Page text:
Mohamedou Ould Slahi, the sympathetic Muslim character at the center of The Mauritanian, speaks Saturday night at the Milwaukee Muslim Film Festival. He was tortured and detained without charge in Guantánamo for 14 years. 


The Milwaukee Muslim Film Festival features The Mauritanian Saturday night, followed by a taped discussion with the real-life subject of the film, its award-winning director and MMFF founder Janan Najeeb. 

The Mauritanian is a 2021 release about the true story of Mohamedou Ould Slahi, who was taken after 9/11 from his home in Mauritania, a country on the west coast of Africa, and held 14 years without charge in Guantanamo Bay, a United States military prison. It is based on Slahi’s 2015 memoir Guantanamo Diary, which he wrote while he was detained. 

Its A-list of stars includes Jodie Foster, Benedict Cumberbatch and Tahar Rahim, who was nominated at the Golden Globes as best actor in a motion picture drama. Foster won a Golden Globe for best-supporting actress. The Mauritanian won “Outstanding British Film of the Year” at the 2021 BAFTA Awards.

The film captures the injustices of post 9/11 America, shown in the extreme case of the CIA’s black sites, where mostly Muslim men were taken without charge or due process, tortured and held for years without evidence of wrongdoing. Its plot twists and turns make it a “movie where you sit on the edge of your seat,” Najeeb said.

At its heart is the character of Slahi, who forgives everyone who participated in stealing 14 years of his life and vows to live a life of kindness. In an insightful discussion with Najeeb and Macdonald, Slahi talks about his philosophy of life and how it developed through more than a decade of suffering and loss.

Director Kevin Macdonald and Guantanamo detainee Mohamedou Ould Slahi share a discussion at the Milwaukee Muslim Film Festival about the film based on Slahi’s experience.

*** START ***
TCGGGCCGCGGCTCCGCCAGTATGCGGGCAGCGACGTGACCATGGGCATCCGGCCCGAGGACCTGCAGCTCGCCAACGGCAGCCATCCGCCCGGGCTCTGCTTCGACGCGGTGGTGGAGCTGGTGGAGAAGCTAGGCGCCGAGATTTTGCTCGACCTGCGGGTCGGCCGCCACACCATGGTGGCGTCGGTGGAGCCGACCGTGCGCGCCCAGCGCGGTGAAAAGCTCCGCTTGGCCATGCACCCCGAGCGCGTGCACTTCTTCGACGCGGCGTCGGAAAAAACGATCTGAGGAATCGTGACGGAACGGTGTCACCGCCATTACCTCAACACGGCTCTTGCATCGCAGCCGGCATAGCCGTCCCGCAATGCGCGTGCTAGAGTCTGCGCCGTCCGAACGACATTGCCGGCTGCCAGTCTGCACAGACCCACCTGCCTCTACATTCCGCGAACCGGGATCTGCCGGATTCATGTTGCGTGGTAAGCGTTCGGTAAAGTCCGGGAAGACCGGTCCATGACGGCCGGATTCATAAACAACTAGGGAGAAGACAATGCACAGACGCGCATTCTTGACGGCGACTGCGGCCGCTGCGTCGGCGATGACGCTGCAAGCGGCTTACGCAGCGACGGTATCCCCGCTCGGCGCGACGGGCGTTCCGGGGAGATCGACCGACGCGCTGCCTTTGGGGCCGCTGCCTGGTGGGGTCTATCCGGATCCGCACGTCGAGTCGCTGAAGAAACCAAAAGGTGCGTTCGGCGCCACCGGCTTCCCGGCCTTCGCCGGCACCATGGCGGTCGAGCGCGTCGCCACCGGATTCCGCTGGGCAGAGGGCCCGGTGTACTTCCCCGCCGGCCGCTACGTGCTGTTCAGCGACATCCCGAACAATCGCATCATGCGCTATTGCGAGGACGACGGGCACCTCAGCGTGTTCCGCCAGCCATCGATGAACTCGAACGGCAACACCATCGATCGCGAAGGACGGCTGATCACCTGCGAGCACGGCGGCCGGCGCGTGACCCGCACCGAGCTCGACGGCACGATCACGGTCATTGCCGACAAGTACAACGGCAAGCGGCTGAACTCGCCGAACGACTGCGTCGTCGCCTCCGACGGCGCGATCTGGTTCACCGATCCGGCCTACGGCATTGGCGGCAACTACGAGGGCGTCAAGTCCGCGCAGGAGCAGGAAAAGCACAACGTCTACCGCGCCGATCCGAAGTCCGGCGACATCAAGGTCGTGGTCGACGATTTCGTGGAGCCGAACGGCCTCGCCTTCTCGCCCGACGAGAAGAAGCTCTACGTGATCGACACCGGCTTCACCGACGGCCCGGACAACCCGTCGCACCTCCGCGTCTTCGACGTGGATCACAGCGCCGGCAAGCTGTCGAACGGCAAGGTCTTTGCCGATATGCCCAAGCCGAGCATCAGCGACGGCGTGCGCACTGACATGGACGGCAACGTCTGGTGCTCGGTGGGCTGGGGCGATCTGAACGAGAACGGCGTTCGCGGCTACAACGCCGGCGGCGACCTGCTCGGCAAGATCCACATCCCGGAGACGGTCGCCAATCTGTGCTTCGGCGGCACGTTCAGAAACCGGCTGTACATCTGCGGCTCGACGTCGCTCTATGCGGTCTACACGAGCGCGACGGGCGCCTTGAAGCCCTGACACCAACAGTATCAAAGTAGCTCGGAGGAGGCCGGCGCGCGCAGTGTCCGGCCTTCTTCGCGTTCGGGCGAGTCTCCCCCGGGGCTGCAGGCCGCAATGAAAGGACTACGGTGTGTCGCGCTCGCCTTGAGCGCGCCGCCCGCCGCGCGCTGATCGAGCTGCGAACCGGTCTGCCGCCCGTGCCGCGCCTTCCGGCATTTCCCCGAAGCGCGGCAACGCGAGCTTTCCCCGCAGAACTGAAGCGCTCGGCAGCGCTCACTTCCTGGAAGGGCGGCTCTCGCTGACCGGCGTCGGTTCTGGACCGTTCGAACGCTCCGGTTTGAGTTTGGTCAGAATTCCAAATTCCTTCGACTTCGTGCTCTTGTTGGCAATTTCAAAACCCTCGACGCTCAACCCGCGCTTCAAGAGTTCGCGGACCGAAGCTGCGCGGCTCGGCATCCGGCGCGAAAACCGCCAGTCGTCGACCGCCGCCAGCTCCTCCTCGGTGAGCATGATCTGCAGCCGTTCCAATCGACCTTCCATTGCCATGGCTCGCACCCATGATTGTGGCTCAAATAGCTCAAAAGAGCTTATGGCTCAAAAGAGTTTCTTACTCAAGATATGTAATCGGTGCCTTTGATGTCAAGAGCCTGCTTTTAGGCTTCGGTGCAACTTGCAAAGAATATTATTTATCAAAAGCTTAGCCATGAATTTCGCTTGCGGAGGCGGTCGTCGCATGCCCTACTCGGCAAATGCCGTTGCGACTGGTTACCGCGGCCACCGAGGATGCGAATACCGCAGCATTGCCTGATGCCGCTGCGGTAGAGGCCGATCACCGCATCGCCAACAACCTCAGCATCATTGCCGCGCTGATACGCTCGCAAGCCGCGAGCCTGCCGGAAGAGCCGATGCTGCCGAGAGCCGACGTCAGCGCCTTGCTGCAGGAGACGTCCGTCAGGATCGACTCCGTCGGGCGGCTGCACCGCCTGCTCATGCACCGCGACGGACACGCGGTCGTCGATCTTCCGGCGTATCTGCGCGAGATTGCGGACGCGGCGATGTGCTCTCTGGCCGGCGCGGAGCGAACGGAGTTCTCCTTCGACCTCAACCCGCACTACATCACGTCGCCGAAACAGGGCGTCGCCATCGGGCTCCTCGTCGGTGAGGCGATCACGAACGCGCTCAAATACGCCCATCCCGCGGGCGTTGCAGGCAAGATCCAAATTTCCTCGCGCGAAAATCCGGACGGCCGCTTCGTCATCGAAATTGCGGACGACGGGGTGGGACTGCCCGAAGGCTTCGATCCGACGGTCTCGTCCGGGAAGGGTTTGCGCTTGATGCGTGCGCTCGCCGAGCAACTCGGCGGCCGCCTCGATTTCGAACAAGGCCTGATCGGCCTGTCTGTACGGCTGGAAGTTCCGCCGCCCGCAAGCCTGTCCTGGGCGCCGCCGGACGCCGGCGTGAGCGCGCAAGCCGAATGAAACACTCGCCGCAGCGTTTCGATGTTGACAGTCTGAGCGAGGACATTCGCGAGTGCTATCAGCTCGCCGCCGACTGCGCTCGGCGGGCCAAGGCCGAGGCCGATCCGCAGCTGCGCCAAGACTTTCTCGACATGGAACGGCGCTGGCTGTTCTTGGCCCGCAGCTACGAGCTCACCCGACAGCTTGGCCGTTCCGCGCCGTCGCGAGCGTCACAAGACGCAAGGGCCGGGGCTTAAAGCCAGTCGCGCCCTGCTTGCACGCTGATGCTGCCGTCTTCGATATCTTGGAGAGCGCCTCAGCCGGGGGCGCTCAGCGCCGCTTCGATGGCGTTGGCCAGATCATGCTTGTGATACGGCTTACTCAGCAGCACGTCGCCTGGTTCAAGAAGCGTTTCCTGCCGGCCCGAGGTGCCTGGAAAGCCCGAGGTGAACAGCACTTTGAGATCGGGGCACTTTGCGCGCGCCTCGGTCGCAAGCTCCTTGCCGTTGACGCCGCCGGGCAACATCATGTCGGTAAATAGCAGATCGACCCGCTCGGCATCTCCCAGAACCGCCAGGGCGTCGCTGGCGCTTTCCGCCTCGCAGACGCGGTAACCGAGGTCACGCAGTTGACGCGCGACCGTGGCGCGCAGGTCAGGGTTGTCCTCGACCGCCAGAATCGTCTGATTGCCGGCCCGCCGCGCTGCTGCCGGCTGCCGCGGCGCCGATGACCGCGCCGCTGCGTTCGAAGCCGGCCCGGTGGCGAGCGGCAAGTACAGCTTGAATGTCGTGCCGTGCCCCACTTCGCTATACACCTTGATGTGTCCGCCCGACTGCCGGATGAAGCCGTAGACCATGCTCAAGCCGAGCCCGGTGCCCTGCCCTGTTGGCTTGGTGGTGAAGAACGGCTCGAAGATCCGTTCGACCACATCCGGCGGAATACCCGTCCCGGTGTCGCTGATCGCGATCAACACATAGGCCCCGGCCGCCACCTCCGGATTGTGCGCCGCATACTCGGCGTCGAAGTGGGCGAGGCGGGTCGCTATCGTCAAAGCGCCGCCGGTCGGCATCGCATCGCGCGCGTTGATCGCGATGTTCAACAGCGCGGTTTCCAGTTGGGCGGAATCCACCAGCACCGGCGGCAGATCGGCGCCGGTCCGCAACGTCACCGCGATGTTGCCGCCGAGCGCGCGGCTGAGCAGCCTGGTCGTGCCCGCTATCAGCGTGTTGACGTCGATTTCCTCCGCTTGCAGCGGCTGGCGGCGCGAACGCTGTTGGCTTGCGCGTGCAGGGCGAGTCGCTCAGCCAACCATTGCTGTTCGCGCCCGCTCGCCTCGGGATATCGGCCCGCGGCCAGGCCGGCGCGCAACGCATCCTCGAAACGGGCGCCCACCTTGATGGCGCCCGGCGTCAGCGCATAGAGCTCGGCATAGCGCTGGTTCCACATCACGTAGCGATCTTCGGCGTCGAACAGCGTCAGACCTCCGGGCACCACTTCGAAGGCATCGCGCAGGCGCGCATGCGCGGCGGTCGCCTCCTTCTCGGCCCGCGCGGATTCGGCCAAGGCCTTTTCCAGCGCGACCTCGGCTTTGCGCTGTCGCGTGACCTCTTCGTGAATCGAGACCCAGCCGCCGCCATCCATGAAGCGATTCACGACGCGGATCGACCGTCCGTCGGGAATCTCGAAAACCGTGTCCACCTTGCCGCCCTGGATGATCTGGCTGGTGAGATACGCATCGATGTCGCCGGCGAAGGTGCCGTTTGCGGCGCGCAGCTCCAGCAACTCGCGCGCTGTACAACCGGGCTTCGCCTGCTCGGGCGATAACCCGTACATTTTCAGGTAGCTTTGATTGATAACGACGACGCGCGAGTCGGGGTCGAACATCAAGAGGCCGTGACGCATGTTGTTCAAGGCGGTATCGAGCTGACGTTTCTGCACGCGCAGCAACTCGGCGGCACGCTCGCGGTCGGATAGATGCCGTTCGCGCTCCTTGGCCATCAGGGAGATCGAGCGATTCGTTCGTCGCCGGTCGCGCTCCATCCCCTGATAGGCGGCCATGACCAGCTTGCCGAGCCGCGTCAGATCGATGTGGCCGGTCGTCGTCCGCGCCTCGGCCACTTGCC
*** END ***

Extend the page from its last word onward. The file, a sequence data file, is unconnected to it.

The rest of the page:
A few highlights 

Here are a few highlights of MMFF’s discussion with the subject of The Mauritanian, Mohamedou Slahi, and director Kevin Macdonald. Slahi spoke from Dubai, where he is living now. He is not allowed to enter the United States due to a U.S. policy that anyone who was detained in Guantanamo Bay is not allowed here, despite eventually being released without charges. 

Scottish director Macdonald spoke from London. Macdonald has a long list of awards and nominations, including an Oscar.  

See the full interview following Saturday night’s 7:15 p.m. screening of The Mauritanian at the Oriental Theatre, 2230 N. Farwell Ave., Milwaukee. Tickets are available here


Actors Taher Rahim and Jodie Foster have both been recognized for their outstanding performances in The Mauritanian at the Golden Globes.

Najeeb: Kevin, we will begin with you. What motivated you to make this film?

Macdonald: Benedict Cumberbatch sent me Mohamedou’s book called “Guantanamo Diary.” He had optioned the rights. I read the book and thought it was an amazing piece of literature, a beautiful and heartbreaking book. But I couldn’t see what the movie was, how to make it into a movie. Then Benedict said, “Talk to Mohamedou.” So, I got on a Skype call with Mohamedou, who was in Mauritania. I think at that time he had been free for about 18 months to 2 years.

He was such a fascinating, brilliant, interesting, funny person—not at all what I expected. I expected someone who was full of rage and anger and vengeance for America. Instead, I found someone who had found a kind of peace. There is something so wonderful about Mohamedou’s character and I wanted to make a film where that character was front and center.

Najeeb: Mohamedou, why do you feel this film is important?

Slahi: In a democracy, people should not be afraid if they didn’t commit any crime. That is exactly what is happening in the post 9/11 world. This is reminiscent of the military dictatorship I grew up in. They say democracy dies in darkness. My kidnapping, imprisonment and torture were supposed to happen in complete darkness. 

I remember the day the secret police came to my house. No one was in the house except me and my late mother. They told me to come with them. My mother was very worried. She came to me. I know in her face when she is worried. 

She said, “You know why they come for you?”

I said, “I don’t know.”

And she said, “Because you bought a TV.”

I was laughing. I said, “I don’t think so but I promise I will come back.”

I could see her in the rearview mirror, getting smaller and smaller, holding the prayer beads and praying. Then we turned right and she disappeared forever. What I didn’t know back then was that I would never see my mother again. 

The film and the book are a way to put a hole in this post 9/11 narrative that Muslim men are evil people when I know in my heart that I don’t mean anyone any harm.